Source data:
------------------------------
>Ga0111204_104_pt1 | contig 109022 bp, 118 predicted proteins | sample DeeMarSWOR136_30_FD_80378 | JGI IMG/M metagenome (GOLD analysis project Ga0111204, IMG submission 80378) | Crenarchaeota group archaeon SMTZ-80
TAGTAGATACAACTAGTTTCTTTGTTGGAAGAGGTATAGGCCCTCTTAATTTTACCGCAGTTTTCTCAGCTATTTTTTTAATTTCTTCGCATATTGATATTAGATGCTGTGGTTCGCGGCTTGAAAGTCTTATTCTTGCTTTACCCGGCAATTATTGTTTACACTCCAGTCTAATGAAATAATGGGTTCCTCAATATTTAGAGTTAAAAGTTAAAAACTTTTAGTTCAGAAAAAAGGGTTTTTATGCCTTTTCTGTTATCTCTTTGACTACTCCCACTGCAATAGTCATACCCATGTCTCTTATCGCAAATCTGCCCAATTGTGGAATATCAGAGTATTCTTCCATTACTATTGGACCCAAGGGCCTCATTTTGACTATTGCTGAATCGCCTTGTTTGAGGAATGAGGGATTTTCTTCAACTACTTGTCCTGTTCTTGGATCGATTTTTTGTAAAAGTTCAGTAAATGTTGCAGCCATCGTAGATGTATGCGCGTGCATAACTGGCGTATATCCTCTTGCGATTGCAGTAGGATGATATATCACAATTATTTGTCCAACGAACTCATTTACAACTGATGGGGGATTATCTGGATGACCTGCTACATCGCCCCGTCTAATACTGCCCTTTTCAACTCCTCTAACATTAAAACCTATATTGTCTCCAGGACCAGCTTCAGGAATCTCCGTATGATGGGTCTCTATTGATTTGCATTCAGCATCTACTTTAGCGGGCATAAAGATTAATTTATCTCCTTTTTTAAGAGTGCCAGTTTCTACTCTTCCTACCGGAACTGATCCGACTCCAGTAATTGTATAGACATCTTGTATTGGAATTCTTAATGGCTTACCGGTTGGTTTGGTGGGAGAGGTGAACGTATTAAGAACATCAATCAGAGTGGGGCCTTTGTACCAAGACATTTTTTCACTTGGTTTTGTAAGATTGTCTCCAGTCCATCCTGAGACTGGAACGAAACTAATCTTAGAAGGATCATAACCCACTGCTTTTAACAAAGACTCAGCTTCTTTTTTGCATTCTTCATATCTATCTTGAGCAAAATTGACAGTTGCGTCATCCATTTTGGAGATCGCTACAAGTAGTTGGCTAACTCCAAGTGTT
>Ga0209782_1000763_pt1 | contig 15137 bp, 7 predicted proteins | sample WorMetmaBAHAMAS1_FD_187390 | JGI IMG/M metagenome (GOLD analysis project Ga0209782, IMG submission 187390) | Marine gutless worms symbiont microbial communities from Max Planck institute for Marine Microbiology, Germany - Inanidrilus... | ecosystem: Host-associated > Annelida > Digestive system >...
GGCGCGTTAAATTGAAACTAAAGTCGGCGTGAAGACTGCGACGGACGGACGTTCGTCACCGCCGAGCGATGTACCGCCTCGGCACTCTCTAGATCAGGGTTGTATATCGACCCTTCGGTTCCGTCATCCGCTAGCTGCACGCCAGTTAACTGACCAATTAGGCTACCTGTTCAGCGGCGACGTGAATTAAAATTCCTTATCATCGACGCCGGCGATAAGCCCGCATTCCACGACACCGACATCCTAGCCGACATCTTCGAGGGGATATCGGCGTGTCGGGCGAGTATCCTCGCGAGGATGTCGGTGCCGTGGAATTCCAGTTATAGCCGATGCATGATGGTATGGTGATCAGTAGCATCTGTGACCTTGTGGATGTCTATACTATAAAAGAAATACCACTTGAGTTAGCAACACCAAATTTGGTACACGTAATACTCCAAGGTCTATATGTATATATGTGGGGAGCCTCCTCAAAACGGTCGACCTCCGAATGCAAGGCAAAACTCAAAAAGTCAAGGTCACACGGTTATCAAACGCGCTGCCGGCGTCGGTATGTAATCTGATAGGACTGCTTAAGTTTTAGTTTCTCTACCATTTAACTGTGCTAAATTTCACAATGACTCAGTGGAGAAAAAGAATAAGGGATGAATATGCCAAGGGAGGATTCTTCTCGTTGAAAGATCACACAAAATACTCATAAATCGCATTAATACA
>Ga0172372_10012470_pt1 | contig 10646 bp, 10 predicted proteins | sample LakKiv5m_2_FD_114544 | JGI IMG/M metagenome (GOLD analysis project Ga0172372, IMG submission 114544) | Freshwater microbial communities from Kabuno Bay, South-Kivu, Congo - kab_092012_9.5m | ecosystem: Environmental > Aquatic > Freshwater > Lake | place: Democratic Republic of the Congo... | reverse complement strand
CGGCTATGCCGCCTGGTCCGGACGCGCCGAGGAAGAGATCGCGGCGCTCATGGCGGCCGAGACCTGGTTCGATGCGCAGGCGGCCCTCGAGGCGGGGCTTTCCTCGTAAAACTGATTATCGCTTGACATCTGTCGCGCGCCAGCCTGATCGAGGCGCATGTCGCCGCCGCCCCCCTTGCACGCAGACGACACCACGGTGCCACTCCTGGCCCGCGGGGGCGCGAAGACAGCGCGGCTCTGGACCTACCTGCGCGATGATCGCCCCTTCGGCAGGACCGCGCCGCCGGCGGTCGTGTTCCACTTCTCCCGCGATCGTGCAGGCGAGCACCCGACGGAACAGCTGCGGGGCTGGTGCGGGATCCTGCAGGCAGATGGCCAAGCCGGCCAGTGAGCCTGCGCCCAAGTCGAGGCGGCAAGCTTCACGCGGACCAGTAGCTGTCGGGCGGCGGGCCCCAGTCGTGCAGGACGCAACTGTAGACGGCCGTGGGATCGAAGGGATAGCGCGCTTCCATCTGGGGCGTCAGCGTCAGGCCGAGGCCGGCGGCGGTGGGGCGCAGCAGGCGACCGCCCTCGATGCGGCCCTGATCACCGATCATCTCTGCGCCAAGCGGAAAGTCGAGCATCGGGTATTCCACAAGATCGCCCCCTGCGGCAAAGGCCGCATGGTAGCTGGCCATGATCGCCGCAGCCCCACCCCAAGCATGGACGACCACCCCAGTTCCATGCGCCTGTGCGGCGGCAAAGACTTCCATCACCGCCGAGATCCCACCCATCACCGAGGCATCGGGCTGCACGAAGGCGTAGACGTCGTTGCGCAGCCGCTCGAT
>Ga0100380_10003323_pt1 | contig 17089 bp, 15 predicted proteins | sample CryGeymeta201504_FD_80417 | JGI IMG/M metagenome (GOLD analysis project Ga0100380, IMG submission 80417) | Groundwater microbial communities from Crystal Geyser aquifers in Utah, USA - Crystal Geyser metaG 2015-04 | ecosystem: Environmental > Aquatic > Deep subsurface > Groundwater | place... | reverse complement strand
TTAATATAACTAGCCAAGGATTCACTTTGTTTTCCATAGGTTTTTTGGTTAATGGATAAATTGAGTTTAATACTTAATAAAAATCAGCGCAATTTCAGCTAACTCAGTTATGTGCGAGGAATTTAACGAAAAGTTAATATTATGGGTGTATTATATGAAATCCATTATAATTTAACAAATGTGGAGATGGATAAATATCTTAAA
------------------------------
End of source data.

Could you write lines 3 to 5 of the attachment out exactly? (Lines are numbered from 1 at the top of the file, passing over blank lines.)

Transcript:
>Ga0209782_1000763_pt1 | contig 15137 bp, 7 predicted proteins | sample WorMetmaBAHAMAS1_FD_187390 | JGI IMG/M metagenome (GOLD analysis project Ga0209782, IMG submission 187390) | Marine gutless worms symbiont microbial communities from Max Planck institute for Marine Microbiology, Germany - Inanidrilus... | ecosystem: Host-associated > Annelida > Digestive system >...
GGCGCGTTAAATTGAAACTAAAGTCGGCGTGAAGACTGCGACGGACGGACGTTCGTCACCGCCGAGCGATGTACCGCCTCGGCACTCTCTAGATCAGGGTTGTATATCGACCCTTCGGTTCCGTCATCCGCTAGCTGCACGCCAGTTAACTGACCAATTAGGCTACCTGTTCAGCGGCGACGTGAATTAAAATTCCTTATCATCGACGCCGGCGATAAGCCCGCATTCCACGACACCGACATCCTAGCCGACATCTTCGAGGGGATATCGGCGTGTCGGGCGAGTATCCTCGCGAGGATGTCGGTGCCGTGGAATTCCAGTTATAGCCGATGCATGATGGTATGGTGATCAGTAGCATCTGTGACCTTGTGGATGTCTATACTATAAAAGAAATACCACTTGAGTTAGCAACACCAAATTTGGTACACGTAATACTCCAAGGTCTATATGTATATATGTGGGGAGCCTCCTCAAAACGGTCGACCTCCGAATGCAAGGCAAAACTCAAAAAGTCAAGGTCACACGGTTATCAAACGCGCTGCCGGCGTCGGTATGTAATCTGATAGGACTGCTTAAGTTTTAGTTTCTCTACCATTTAACTGTGCTAAATTTCACAATGACTCAGTGGAGAAAAAGAATAAGGGATGAATATGCCAAGGGAGGATTCTTCTCGTTGAAAGATCACACAAAATACTCATAAATCGCATTAATACA
>Ga0172372_10012470_pt1 | contig 10646 bp, 10 predicted proteins | sample LakKiv5m_2_FD_114544 | JGI IMG/M metagenome (GOLD analysis project Ga0172372, IMG submission 114544) | Freshwater microbial communities from Kabuno Bay, South-Kivu, Congo - kab_092012_9.5m | ecosystem: Environmental > Aquatic > Freshwater > Lake | place: Democratic Republic of the Congo... | reverse complement strand